The world is right to be interested, and in this case concerned, about US politics. And that the current US administration seems uninterested in the rest of the world's opinions or needs is an serious problem. I think Kerry will probably do more to resolve the current diplomatic crisis than Bush. To me, all other issues are secondary because we are ultimately one world now and our collective futures are linked.
Pablo, Sacramento, USA
It's getting nasty over here on this side of the pond and it is likely to get worse before the week is out. The ads, the rhetoric, the way the press is jumping on every minute piece of news is nothing like I've ever seen in a campaign before. The one good thing to come out of all of this? Americans are more engaged in the election process than ever before. We expect the highest voter turnout on record. Whoever wins, it will surely be a choice of the majority, even if the race is close. Personally, I'm expecting a surprise landslide.
Marilyn, Pittsburgh, USA
What is intriguing about this election is the electoral process itself, which has come to the forefront since the Bush-Gore contest four years ago. People are now more aware of the Electoral College which was very obscure in the last century, even though it was the mechanism by which presidents are actually elected. Most states have a winner-take-all system but some apportion the Electoral College votes according to the popular vote, a big difference. Voter registration and vote fraud are now strong issues, seeing that this election may be won by a couple hundred thousand votes. There will be a lot of discontent no matter who wins.
Jeremy, Atlanta, Georgia
The rest of the world hasn't learned what most Americans over the age of 50 or so know: that American politics will always let you down because the politicians promise more than what they can deliver. People tend to seek a beneficent, all-powerful, magical government that makes everything right. Theoretically most things could be "made right" but what's right for one person is wrong for another. These are human affairs and humans are very imperfect. You have to look at the big picture and not put all your eggs in one basket. The founding fathers were right in trying to design a limited government in the first place.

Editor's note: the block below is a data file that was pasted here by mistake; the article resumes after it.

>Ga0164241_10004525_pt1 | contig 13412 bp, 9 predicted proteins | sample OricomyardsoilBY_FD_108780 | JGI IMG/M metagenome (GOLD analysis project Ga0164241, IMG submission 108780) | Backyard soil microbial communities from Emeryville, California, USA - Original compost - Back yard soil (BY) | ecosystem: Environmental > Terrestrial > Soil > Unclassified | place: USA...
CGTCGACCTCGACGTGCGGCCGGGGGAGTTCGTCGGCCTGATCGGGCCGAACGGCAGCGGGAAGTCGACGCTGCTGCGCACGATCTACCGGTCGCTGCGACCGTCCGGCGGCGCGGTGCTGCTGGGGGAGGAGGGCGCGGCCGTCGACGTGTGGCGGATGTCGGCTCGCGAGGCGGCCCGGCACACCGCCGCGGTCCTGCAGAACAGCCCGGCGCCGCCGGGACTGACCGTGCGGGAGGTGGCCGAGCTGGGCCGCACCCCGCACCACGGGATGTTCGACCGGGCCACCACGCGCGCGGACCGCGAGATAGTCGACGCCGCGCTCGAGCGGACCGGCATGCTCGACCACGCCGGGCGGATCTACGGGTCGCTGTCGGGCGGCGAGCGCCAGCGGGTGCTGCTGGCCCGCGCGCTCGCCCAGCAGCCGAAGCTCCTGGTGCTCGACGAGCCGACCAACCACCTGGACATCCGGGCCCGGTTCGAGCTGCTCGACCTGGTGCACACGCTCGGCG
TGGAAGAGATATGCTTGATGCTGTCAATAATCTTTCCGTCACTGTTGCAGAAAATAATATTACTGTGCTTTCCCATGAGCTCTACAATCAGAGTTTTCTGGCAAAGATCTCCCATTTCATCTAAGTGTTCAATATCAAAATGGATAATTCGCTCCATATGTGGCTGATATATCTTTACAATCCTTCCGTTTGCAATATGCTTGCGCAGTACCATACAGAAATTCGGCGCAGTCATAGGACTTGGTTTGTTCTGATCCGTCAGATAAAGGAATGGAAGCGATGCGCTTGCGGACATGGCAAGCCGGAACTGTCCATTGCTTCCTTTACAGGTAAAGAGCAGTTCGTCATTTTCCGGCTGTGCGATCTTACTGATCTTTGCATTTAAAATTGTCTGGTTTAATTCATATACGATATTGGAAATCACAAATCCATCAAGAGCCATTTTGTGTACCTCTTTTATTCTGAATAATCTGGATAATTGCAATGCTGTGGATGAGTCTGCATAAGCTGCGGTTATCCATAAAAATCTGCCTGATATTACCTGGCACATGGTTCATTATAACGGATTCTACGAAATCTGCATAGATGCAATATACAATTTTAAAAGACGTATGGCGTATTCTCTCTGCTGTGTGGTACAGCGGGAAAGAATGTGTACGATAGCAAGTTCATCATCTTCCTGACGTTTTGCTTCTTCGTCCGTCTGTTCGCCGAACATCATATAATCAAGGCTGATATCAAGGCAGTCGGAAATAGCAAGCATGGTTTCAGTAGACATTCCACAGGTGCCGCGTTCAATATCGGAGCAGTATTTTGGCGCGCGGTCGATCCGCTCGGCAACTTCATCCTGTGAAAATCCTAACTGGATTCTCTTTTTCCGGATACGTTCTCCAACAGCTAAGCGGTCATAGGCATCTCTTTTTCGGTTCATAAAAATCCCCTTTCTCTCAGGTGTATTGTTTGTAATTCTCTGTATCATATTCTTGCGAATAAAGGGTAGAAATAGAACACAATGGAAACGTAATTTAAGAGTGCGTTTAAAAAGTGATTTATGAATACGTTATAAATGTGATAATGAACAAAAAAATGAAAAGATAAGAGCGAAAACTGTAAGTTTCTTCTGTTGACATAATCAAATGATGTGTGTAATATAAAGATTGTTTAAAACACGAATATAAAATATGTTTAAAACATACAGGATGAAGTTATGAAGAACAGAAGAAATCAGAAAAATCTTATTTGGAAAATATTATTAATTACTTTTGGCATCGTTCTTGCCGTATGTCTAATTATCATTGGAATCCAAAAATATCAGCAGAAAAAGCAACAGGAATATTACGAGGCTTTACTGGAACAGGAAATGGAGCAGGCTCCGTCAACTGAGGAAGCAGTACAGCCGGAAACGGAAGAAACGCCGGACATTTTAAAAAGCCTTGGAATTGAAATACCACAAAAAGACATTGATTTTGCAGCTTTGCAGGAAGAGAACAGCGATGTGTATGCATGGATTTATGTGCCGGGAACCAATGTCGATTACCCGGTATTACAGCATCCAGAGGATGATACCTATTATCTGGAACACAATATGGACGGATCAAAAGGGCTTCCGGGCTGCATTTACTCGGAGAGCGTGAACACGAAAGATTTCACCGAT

Chrisse, Houston, Texas
Whoever is elected President will be dealing with a very rapidly changing world. Economic wealth is shifting, instability and the resulting security threat is growing, an ever more "aware and educated" world community is demanding justice, equality, honesty, and fairness. America must eventually understand and accept that it has no choice, but to become a full and integral part of a global society. If we deal with these challenges with an open mind, America and the world will be a much better place for our children, but if not, we as well as the rest of the world are in for a "very rough" and dangerous ride. A new world is coming whether we like it or not and I just hope that whoever we elect as President understands this.
John, NJ, USA
Both candidates receive money from the same powerful interests, lobby groups and large corporate donors. Both candidates claim that they will be the better "defender of Israel". Neither candidate is willing to take on any real challenges. How will this election really change anything? Frankly, I'm disgusted at my country today. With candidates like these, it is clear that America's days as an influential world power are over.
Ralph Barbour, American in Australia